The issue here is not whether you might be able to negotiate better contracts in certain conditions, it's whether you should be putting yourselves in the position of signing no-strike clauses (and binding arbitration sounds potentially as bad) at all. It goes to the fundamental issues of the role of trade unions in negotiating the price of labour and shits on the history of those, whether wobs or not, who fought no strike clauses during the last century - whether politically or by simply downing tools. It's the exact counter argument to the mass organisation/political organisation discussion - if you really are a real union then why not do what other real unions do?

Mike Harman
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Dec 16 2007 10:32
fnbrill wrote:
My concern has been there has been no discussion in regards to no-strike in the US context. The Mechanics Educational Social Association was a autoworkers union which was allowed to strike legally during WW2 because the constitution forbaid no strike clauses. Is something like this - or something similar - possible in the US? There needs to be some creativity in addressing the issue.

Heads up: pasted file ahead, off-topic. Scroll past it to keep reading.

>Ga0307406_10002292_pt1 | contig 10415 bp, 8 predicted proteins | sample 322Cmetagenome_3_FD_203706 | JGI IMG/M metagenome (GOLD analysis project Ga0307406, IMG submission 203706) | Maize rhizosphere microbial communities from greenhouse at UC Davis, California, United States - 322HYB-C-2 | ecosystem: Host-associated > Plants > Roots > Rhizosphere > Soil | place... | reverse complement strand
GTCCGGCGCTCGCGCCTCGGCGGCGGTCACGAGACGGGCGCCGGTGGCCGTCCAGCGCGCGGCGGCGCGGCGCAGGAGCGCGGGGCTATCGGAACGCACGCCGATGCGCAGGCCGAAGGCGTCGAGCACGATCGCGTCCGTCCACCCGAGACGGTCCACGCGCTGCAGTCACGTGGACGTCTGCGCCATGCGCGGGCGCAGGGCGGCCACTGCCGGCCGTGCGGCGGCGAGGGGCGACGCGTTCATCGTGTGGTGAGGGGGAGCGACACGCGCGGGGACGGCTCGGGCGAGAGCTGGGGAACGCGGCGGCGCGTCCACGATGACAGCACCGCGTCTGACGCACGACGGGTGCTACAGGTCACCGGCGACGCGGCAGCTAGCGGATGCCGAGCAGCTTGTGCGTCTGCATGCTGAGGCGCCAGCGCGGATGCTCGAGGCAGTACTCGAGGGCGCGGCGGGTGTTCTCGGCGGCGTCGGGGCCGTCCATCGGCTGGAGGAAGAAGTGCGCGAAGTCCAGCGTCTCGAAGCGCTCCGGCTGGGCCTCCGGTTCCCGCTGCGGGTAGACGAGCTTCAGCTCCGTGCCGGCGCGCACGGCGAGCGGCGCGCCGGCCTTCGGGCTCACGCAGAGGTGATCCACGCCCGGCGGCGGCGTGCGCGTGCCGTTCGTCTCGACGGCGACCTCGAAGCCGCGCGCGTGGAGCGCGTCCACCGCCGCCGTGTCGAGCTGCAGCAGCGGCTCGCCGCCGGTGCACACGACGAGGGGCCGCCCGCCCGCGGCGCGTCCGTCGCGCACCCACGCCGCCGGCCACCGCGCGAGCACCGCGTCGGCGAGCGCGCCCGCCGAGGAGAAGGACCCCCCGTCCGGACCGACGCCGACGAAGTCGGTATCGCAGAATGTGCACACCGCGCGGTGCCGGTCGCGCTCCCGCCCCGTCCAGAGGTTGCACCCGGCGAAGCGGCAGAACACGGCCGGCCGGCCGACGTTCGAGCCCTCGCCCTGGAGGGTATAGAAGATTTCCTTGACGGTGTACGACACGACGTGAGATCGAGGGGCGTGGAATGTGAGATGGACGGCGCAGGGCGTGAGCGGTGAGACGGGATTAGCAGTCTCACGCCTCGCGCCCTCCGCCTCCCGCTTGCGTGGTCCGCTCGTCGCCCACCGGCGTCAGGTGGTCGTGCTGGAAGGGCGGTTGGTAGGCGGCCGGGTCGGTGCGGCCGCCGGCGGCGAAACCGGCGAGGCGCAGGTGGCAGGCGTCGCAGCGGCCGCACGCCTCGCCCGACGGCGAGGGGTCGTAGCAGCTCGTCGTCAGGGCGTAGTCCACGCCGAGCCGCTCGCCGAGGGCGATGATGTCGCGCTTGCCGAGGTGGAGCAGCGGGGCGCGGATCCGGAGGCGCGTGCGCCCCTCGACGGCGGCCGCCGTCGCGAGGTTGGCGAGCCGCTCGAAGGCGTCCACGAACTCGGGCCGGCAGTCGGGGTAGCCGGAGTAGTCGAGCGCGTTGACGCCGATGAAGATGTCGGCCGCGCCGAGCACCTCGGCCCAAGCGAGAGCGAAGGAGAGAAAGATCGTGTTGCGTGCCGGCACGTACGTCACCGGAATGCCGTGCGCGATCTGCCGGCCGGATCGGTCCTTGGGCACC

iirc, they didn't strike as much as the workers who had to fight their own unions in order to do so. And that the rank and filists campaigning against the no-strike clause were striking less than those who didn't even bother to vote.

From Glaberman's description of MESA it hardly sounds like a model to follow - the real lesson of that period was the workers who ignored the union apparatus entirely and struck anyway, rather than trying to create a 'better' unionism.

Mike Harman
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Dec 16 2007 10:37
Nate wrote:
Brill, that nefarious internal faction has that long of tentacles? That's why the most recent no strike clause was in the social service shop in your branch like this year and why you couldn't stop it? That sounds a bit dubious to me. I think "faction" is a misleading term here, more like "mindset."

Sounds like a mindset that wants the IWW to be a 'real union' and a 'mass organisation' to me.

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Steven.
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Dec 16 2007 11:59

I cannot believe this... Well actually I can. But you would think that a radical union would at least reach a decent size before it started emulating the behaviour of business unions.

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the button
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Dec 16 2007 12:10